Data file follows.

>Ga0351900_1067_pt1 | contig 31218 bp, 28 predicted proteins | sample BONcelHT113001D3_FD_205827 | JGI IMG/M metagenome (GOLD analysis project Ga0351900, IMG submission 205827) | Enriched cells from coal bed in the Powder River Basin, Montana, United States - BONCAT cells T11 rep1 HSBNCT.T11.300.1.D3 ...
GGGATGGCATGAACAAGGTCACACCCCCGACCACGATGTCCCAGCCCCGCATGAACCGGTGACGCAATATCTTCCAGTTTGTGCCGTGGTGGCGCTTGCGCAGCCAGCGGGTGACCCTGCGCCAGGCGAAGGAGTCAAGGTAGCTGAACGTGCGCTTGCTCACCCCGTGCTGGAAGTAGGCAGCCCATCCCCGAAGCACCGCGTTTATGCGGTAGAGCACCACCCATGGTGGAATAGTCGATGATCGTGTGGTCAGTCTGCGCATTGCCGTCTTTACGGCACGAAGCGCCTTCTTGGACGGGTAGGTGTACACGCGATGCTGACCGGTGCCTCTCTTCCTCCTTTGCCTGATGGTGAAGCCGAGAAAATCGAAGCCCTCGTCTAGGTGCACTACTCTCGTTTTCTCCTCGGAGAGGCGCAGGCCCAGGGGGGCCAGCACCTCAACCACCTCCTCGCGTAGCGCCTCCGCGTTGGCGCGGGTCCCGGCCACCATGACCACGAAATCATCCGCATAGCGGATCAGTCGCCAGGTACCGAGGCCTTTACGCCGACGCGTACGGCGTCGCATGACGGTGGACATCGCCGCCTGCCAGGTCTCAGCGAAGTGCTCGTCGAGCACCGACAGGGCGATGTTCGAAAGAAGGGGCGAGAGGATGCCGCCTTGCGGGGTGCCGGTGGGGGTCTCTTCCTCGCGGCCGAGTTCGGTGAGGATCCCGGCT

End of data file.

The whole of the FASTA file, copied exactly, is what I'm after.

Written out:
>Ga0351900_1067_pt1 | contig 31218 bp, 28 predicted proteins | sample BONcelHT113001D3_FD_205827 | JGI IMG/M metagenome (GOLD analysis project Ga0351900, IMG submission 205827) | Enriched cells from coal bed in the Powder River Basin, Montana, United States - BONCAT cells T11 rep1 HSBNCT.T11.300.1.D3 ...
GGGATGGCATGAACAAGGTCACACCCCCGACCACGATGTCCCAGCCCCGCATGAACCGGTGACGCAATATCTTCCAGTTTGTGCCGTGGTGGCGCTTGCGCAGCCAGCGGGTGACCCTGCGCCAGGCGAAGGAGTCAAGGTAGCTGAACGTGCGCTTGCTCACCCCGTGCTGGAAGTAGGCAGCCCATCCCCGAAGCACCGCGTTTATGCGGTAGAGCACCACCCATGGTGGAATAGTCGATGATCGTGTGGTCAGTCTGCGCATTGCCGTCTTTACGGCACGAAGCGCCTTCTTGGACGGGTAGGTGTACACGCGATGCTGACCGGTGCCTCTCTTCCTCCTTTGCCTGATGGTGAAGCCGAGAAAATCGAAGCCCTCGTCTAGGTGCACTACTCTCGTTTTCTCCTCGGAGAGGCGCAGGCCCAGGGGGGCCAGCACCTCAACCACCTCCTCGCGTAGCGCCTCCGCGTTGGCGCGGGTCCCGGCCACCATGACCACGAAATCATCCGCATAGCGGATCAGTCGCCAGGTACCGAGGCCTTTACGCCGACGCGTACGGCGTCGCATGACGGTGGACATCGCCGCCTGCCAGGTCTCAGCGAAGTGCTCGTCGAGCACCGACAGGGCGATGTTCGAAAGAAGGGGCGAGAGGATGCCGCCTTGCGGGGTGCCGGTGGGGGTCTCTTCCTCGCGGCCGAGTTCGGTGAGGATCCCGGCT